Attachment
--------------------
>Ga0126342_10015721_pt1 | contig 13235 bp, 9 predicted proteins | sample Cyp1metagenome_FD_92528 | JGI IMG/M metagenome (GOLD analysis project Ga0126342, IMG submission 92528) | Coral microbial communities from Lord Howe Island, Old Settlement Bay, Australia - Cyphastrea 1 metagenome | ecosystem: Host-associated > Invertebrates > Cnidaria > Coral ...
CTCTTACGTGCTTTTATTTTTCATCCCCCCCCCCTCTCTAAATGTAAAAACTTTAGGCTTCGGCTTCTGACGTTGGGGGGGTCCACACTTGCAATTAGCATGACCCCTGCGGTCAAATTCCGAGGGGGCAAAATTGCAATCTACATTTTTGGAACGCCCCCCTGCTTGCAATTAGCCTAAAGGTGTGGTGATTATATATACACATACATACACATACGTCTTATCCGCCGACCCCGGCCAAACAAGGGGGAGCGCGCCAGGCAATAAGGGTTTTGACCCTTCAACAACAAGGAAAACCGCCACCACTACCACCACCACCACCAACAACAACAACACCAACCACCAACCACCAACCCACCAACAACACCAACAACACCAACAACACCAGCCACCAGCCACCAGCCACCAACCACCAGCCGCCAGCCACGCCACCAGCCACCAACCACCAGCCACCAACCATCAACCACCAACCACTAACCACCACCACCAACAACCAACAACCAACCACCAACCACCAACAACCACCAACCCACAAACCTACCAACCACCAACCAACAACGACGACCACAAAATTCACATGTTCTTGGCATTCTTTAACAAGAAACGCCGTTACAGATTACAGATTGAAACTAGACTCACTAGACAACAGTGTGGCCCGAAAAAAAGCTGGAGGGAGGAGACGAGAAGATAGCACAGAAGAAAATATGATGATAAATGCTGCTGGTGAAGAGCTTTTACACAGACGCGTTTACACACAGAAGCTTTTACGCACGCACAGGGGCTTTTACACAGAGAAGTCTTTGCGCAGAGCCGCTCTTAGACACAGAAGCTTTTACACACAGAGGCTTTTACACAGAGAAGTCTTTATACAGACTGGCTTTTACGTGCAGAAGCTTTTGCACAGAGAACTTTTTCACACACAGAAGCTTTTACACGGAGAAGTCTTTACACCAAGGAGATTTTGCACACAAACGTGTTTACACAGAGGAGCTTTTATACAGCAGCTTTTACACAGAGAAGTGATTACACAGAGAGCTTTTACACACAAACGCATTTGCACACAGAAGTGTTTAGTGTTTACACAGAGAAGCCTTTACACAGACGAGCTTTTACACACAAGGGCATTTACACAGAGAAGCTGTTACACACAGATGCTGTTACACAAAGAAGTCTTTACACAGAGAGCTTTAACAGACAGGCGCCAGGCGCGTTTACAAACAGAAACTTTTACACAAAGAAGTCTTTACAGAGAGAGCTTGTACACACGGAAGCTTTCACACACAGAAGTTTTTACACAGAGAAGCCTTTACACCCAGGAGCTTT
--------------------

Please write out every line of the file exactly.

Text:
>Ga0126342_10015721_pt1 | contig 13235 bp, 9 predicted proteins | sample Cyp1metagenome_FD_92528 | JGI IMG/M metagenome (GOLD analysis project Ga0126342, IMG submission 92528) | Coral microbial communities from Lord Howe Island, Old Settlement Bay, Australia - Cyphastrea 1 metagenome | ecosystem: Host-associated > Invertebrates > Cnidaria > Coral ...
CTCTTACGTGCTTTTATTTTTCATCCCCCCCCCCTCTCTAAATGTAAAAACTTTAGGCTTCGGCTTCTGACGTTGGGGGGGTCCACACTTGCAATTAGCATGACCCCTGCGGTCAAATTCCGAGGGGGCAAAATTGCAATCTACATTTTTGGAACGCCCCCCTGCTTGCAATTAGCCTAAAGGTGTGGTGATTATATATACACATACATACACATACGTCTTATCCGCCGACCCCGGCCAAACAAGGGGGAGCGCGCCAGGCAATAAGGGTTTTGACCCTTCAACAACAAGGAAAACCGCCACCACTACCACCACCACCACCAACAACAACAACACCAACCACCAACCACCAACCCACCAACAACACCAACAACACCAACAACACCAGCCACCAGCCACCAGCCACCAACCACCAGCCGCCAGCCACGCCACCAGCCACCAACCACCAGCCACCAACCATCAACCACCAACCACTAACCACCACCACCAACAACCAACAACCAACCACCAACCACCAACAACCACCAACCCACAAACCTACCAACCACCAACCAACAACGACGACCACAAAATTCACATGTTCTTGGCATTCTTTAACAAGAAACGCCGTTACAGATTACAGATTGAAACTAGACTCACTAGACAACAGTGTGGCCCGAAAAAAAGCTGGAGGGAGGAGACGAGAAGATAGCACAGAAGAAAATATGATGATAAATGCTGCTGGTGAAGAGCTTTTACACAGACGCGTTTACACACAGAAGCTTTTACGCACGCACAGGGGCTTTTACACAGAGAAGTCTTTGCGCAGAGCCGCTCTTAGACACAGAAGCTTTTACACACAGAGGCTTTTACACAGAGAAGTCTTTATACAGACTGGCTTTTACGTGCAGAAGCTTTTGCACAGAGAACTTTTTCACACACAGAAGCTTTTACACGGAGAAGTCTTTACACCAAGGAGATTTTGCACACAAACGTGTTTACACAGAGGAGCTTTTATACAGCAGCTTTTACACAGAGAAGTGATTACACAGAGAGCTTTTACACACAAACGCATTTGCACACAGAAGTGTTTAGTGTTTACACAGAGAAGCCTTTACACAGACGAGCTTTTACACACAAGGGCATTTACACAGAGAAGCTGTTACACACAGATGCTGTTACACAAAGAAGTCTTTACACAGAGAGCTTTAACAGACAGGCGCCAGGCGCGTTTACAAACAGAAACTTTTACACAAAGAAGTCTTTACAGAGAGAGCTTGTACACACGGAAGCTTTCACACACAGAAGTTTTTACACAGAGAAGCCTTTACACCCAGGAGCTTT